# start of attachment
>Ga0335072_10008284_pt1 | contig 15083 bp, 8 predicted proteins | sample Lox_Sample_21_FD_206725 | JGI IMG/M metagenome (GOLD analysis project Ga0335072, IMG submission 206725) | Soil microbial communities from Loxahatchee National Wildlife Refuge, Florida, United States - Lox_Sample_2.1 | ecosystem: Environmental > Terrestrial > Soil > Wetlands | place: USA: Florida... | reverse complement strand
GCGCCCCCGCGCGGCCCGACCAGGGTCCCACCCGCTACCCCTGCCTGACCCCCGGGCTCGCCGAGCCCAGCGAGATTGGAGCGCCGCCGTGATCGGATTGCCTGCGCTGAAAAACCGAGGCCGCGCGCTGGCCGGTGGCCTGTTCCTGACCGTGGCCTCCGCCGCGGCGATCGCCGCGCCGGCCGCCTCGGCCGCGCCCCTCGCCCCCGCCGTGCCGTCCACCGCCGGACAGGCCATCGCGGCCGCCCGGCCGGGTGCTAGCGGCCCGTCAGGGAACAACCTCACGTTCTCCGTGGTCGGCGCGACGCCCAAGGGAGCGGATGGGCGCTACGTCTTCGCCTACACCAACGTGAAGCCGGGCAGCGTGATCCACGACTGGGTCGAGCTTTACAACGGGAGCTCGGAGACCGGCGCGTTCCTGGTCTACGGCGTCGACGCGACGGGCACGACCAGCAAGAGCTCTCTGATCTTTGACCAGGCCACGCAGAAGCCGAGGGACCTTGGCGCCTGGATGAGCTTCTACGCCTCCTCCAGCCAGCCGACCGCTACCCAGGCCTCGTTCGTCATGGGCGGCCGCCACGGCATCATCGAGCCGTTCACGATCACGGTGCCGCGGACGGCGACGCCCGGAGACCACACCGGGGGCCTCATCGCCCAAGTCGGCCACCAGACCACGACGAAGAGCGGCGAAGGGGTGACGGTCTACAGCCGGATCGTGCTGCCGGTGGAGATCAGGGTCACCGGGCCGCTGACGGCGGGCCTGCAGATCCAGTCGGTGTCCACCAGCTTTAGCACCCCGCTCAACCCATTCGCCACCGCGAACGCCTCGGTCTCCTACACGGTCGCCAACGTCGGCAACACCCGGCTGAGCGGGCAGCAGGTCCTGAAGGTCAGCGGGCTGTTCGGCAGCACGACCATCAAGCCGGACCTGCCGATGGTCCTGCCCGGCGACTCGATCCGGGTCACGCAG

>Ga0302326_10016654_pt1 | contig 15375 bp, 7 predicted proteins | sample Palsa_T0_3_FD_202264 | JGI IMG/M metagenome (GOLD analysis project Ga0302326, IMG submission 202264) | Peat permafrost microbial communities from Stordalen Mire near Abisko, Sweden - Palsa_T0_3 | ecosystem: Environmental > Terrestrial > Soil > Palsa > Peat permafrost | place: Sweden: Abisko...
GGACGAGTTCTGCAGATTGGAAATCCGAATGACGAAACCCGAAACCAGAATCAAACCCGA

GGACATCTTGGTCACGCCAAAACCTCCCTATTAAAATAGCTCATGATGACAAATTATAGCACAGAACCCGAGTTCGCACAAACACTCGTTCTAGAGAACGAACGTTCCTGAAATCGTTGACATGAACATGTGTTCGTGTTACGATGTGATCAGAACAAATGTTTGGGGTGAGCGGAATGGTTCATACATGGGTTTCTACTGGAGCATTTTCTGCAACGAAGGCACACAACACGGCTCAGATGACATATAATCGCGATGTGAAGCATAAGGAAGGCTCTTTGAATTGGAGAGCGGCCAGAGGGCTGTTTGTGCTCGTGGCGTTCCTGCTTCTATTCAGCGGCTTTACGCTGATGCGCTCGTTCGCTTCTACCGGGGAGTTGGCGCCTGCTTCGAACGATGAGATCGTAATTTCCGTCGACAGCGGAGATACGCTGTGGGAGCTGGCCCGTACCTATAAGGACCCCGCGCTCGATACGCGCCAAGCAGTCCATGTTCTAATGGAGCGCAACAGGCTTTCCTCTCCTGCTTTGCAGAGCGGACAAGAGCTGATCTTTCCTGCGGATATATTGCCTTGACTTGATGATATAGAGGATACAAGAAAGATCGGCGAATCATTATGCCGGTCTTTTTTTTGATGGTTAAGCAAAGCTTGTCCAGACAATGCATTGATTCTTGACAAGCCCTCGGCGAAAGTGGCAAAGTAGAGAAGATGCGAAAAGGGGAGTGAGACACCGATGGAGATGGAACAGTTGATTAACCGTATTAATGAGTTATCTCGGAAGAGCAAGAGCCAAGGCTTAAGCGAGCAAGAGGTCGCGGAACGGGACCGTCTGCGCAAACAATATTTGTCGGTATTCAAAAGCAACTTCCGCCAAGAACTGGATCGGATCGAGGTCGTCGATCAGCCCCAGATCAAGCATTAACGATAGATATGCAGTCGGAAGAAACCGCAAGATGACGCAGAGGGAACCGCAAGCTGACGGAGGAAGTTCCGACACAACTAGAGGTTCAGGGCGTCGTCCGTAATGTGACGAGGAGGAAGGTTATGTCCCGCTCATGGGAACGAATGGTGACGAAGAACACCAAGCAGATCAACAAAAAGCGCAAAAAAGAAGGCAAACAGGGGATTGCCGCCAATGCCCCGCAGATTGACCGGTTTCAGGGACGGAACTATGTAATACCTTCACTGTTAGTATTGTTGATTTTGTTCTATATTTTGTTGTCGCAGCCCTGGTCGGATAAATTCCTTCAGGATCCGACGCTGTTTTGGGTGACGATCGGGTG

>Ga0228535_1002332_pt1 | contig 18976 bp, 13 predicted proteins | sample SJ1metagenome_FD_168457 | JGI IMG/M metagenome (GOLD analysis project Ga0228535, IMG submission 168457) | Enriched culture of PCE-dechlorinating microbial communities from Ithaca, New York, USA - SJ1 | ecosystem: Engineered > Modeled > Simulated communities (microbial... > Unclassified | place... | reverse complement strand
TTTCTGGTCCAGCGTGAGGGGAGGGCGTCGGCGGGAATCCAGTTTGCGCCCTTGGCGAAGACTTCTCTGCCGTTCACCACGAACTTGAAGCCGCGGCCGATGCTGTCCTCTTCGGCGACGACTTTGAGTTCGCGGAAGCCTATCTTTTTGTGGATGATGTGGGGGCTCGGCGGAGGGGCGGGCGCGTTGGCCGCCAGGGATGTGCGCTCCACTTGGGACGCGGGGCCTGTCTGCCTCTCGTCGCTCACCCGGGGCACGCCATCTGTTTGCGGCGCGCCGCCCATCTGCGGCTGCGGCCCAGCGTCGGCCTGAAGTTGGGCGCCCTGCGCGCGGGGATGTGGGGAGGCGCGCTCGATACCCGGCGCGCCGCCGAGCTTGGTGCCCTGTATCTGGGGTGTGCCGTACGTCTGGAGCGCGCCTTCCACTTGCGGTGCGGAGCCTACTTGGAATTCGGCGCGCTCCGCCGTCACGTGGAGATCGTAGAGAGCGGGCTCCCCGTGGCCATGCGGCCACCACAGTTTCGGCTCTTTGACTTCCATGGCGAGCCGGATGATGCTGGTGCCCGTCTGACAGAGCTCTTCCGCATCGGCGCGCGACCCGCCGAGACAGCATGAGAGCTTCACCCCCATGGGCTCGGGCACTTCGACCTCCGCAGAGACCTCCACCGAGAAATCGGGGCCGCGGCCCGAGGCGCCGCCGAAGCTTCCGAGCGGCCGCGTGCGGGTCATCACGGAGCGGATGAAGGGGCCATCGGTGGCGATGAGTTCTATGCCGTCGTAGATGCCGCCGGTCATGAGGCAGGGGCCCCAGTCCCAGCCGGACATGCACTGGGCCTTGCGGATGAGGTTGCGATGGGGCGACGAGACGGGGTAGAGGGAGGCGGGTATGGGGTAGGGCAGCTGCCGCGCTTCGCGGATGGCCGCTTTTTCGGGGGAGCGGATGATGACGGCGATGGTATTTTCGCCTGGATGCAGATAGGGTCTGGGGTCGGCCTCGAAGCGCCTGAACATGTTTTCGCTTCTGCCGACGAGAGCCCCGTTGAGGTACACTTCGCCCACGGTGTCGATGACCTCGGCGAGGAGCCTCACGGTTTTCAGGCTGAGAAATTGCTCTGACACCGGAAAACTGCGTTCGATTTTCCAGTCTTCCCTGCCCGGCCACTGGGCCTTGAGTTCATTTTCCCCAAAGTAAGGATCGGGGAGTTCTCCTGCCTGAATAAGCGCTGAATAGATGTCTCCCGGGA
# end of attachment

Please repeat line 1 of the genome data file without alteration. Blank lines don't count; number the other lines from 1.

>Ga0335072_10008284_pt1 | contig 15083 bp, 8 predicted proteins | sample Lox_Sample_21_FD_206725 | JGI IMG/M metagenome (GOLD analysis project Ga0335072, IMG submission 206725) | Soil microbial communities from Loxahatchee National Wildlife Refuge, Florida, United States - Lox_Sample_2.1 | ecosystem: Environmental > Terrestrial > Soil > Wetlands | place: USA: Florida... | reverse complement strand